Hepatocellular carcinoma (HCC) is one of the most common cancer related deaths worldwide. One of the main challenges in cancer treatment is drug delivery to target cancer cells specifically. Preclinical evaluation of intratumoral drugs in orthotopic liver cancer mouse models is difficult, as percutaneous injection hardly can be precisely performed manually. In the present study we have characterized a hepatoma model developing a single tumor nodule by implantation of Hep55.1C cells in the liver of syngeneic C57BL/6J mice. Tumor evolution was followed up by µCT imaging, and at the histological and molecular levels. This orthotopic, poorly differentiated mouse HCC model expressing fibrosis, inflammation and cancer markers was used to assess the efficacy of drugs. We took advantage of the high precision of a previously developed robotized system for automated, image-guided intratumoral needle insertion, to administer every week in the tumor of the Hep55.1C mouse model. A significant tumor growth inhibition was observed using our robotized system, whereas manual intraperitoneal administration had no effect, by comparison to untreated control mice.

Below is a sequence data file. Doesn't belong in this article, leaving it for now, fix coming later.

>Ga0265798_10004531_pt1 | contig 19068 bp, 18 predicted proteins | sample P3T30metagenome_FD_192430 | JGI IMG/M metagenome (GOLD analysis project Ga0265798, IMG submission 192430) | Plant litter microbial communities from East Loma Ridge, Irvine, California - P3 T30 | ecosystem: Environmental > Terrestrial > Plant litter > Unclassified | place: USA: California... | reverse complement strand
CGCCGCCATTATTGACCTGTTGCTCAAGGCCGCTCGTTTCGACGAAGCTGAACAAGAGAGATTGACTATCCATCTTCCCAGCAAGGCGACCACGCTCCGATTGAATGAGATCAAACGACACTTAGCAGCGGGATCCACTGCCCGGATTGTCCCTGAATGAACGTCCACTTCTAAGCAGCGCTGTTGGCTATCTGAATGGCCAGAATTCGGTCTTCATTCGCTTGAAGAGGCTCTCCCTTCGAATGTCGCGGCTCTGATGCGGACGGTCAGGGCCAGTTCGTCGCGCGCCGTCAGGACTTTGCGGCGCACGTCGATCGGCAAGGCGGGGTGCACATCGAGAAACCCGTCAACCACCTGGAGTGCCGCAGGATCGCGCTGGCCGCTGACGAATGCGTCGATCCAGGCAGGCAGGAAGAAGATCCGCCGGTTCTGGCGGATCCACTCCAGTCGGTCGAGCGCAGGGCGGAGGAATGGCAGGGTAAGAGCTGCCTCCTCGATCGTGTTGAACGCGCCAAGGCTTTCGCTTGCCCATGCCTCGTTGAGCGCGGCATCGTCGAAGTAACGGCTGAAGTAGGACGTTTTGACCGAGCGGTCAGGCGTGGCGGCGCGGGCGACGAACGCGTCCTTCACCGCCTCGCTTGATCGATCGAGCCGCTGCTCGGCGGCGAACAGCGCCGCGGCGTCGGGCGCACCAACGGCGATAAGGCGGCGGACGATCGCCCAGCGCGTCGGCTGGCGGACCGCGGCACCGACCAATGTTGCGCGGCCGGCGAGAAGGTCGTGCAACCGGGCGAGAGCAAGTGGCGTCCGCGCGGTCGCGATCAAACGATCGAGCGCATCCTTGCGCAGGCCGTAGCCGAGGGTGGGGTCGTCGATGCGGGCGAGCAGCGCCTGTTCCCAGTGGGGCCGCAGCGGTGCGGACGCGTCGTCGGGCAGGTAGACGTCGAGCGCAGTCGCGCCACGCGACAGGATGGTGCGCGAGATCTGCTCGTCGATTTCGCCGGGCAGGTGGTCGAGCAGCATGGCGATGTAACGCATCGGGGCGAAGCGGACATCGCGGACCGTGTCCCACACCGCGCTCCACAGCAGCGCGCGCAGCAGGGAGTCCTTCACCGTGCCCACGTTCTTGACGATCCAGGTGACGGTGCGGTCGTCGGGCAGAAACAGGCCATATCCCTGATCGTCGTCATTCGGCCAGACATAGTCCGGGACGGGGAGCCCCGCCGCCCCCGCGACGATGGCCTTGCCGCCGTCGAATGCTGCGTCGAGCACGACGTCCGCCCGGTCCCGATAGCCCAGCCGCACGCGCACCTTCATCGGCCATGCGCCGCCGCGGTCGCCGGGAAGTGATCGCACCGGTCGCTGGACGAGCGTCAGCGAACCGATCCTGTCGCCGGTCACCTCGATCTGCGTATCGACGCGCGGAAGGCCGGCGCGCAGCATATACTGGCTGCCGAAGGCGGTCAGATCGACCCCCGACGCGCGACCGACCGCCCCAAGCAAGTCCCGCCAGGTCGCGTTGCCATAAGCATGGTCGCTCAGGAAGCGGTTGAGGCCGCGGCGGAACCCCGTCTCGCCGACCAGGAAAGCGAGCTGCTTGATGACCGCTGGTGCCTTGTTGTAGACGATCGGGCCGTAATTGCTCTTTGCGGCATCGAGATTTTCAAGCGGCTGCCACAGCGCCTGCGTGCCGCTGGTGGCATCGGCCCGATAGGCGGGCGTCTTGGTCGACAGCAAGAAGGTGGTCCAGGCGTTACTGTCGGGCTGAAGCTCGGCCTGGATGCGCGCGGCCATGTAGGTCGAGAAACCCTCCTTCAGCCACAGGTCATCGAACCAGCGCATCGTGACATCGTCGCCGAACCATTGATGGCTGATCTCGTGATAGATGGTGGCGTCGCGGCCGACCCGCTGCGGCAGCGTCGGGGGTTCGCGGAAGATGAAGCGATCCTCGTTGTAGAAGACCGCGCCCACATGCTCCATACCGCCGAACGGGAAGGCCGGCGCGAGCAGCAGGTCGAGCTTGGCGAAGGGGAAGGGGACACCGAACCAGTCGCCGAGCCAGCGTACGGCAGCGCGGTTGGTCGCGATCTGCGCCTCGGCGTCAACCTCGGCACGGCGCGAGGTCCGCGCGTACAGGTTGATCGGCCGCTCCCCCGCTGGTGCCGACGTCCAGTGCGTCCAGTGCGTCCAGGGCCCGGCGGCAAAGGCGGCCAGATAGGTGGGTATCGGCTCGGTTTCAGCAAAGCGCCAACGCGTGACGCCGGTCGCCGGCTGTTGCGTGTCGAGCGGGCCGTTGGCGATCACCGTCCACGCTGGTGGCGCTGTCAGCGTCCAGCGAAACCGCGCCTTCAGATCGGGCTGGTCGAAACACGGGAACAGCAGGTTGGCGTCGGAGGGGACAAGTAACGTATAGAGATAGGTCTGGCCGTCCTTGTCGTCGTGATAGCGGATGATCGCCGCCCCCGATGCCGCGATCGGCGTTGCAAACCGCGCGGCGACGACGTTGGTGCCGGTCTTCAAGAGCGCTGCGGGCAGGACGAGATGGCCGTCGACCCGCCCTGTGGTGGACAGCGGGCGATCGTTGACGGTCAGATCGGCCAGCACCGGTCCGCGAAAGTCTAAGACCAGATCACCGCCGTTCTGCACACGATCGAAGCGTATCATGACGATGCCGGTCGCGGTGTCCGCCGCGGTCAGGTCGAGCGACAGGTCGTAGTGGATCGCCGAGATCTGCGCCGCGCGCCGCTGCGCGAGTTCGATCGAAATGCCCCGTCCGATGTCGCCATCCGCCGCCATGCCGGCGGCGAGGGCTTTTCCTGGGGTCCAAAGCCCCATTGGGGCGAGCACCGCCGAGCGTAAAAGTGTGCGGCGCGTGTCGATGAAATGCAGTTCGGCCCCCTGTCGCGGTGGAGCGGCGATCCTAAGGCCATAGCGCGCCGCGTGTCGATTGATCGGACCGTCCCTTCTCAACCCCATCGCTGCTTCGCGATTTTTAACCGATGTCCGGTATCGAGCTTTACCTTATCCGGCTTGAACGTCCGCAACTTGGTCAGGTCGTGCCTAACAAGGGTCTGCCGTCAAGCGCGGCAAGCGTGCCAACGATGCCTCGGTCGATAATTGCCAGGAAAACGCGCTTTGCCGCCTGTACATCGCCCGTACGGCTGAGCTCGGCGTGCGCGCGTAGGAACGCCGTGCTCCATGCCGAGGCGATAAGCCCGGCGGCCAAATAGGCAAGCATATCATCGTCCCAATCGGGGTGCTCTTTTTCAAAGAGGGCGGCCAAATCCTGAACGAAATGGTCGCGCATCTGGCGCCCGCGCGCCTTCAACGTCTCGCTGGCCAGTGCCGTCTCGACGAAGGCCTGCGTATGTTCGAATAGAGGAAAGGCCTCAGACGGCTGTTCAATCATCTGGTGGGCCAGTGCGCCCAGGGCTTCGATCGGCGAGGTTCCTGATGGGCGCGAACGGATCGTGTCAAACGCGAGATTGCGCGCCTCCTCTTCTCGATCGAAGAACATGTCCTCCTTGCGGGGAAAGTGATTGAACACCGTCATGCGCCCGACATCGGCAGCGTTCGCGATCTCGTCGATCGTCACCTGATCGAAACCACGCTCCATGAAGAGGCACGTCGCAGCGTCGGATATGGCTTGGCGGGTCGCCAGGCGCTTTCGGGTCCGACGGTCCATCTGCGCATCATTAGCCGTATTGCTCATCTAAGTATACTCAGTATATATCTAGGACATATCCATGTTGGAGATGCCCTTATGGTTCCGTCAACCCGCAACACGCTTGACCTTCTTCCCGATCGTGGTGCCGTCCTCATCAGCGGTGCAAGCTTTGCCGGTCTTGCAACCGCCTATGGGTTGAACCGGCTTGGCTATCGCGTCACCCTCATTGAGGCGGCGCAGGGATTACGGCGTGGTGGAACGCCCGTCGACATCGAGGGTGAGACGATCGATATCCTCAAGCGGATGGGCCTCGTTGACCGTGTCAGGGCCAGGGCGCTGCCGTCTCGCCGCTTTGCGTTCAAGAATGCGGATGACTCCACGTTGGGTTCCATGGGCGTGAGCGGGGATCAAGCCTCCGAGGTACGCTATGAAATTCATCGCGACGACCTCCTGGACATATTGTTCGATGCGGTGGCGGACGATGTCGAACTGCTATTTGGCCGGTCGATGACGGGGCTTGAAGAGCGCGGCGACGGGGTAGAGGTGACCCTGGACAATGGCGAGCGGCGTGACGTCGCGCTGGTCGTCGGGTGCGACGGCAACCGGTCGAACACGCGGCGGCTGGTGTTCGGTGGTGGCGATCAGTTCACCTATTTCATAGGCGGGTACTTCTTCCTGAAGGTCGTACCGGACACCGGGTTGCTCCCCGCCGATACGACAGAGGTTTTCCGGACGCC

Bour, G., Martel, F., Goffin, L., Bayle, B., Gangloff, J., Aprahamian, M., … Egly, J. M. (2014). Design and development of a robotized system coupled to mCT imaging for intratumoral drug evaluation in a HCC Mouse Model. PLoS ONE, 9(9). https://doi.org/10.1371/journal.pone.0106675